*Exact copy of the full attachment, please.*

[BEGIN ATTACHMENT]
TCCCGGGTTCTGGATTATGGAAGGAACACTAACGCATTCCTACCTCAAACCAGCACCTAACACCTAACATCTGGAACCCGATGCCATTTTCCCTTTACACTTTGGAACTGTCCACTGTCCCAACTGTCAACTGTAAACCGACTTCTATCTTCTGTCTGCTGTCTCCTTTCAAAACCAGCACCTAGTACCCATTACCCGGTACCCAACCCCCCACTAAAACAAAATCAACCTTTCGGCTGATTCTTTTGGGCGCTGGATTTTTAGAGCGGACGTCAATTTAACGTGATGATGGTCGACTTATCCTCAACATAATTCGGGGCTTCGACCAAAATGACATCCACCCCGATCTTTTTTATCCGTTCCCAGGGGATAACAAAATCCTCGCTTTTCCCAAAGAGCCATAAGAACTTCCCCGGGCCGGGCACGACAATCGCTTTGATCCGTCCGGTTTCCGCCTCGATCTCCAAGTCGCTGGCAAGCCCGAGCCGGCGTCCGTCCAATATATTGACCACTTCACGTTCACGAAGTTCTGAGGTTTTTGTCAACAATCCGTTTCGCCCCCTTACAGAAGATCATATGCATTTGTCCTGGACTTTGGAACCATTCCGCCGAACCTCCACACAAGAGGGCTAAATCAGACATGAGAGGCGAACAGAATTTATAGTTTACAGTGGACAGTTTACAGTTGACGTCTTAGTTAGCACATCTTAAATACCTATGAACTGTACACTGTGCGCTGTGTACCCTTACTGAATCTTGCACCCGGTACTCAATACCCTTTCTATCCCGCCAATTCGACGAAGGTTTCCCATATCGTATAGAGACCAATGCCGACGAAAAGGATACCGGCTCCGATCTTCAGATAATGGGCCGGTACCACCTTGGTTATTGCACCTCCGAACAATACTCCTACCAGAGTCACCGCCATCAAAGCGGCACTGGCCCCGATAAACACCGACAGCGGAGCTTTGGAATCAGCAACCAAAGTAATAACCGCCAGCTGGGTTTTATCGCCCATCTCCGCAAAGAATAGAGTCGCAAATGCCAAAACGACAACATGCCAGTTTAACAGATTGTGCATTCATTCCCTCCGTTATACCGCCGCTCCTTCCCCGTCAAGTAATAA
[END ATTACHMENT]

TCCCGGGTTCTGGATTATGGAAGGAACACTAACGCATTCCTACCTCAAACCAGCACCTAACACCTAACATCTGGAACCCGATGCCATTTTCCCTTTACACTTTGGAACTGTCCACTGTCCCAACTGTCAACTGTAAACCGACTTCTATCTTCTGTCTGCTGTCTCCTTTCAAAACCAGCACCTAGTACCCATTACCCGGTACCCAACCCCCCACTAAAACAAAATCAACCTTTCGGCTGATTCTTTTGGGCGCTGGATTTTTAGAGCGGACGTCAATTTAACGTGATGATGGTCGACTTATCCTCAACATAATTCGGGGCTTCGACCAAAATGACATCCACCCCGATCTTTTTTATCCGTTCCCAGGGGATAACAAAATCCTCGCTTTTCCCAAAGAGCCATAAGAACTTCCCCGGGCCGGGCACGACAATCGCTTTGATCCGTCCGGTTTCCGCCTCGATCTCCAAGTCGCTGGCAAGCCCGAGCCGGCGTCCGTCCAATATATTGACCACTTCACGTTCACGAAGTTCTGAGGTTTTTGTCAACAATCCGTTTCGCCCCCTTACAGAAGATCATATGCATTTGTCCTGGACTTTGGAACCATTCCGCCGAACCTCCACACAAGAGGGCTAAATCAGACATGAGAGGCGAACAGAATTTATAGTTTACAGTGGACAGTTTACAGTTGACGTCTTAGTTAGCACATCTTAAATACCTATGAACTGTACACTGTGCGCTGTGTACCCTTACTGAATCTTGCACCCGGTACTCAATACCCTTTCTATCCCGCCAATTCGACGAAGGTTTCCCATATCGTATAGAGACCAATGCCGACGAAAAGGATACCGGCTCCGATCTTCAGATAATGGGCCGGTACCACCTTGGTTATTGCACCTCCGAACAATACTCCTACCAGAGTCACCGCCATCAAAGCGGCACTGGCCCCGATAAACACCGACAGCGGAGCTTTGGAATCAGCAACCAAAGTAATAACCGCCAGCTGGGTTTTATCGCCCATCTCCGCAAAGAATAGAGTCGCAAATGCCAAAACGACAACATGCCAGTTTAACAGATTGTGCATTCATTCCCTCCGTTATACCGCCGCTCCTTCCCCGTCAAGTAATAA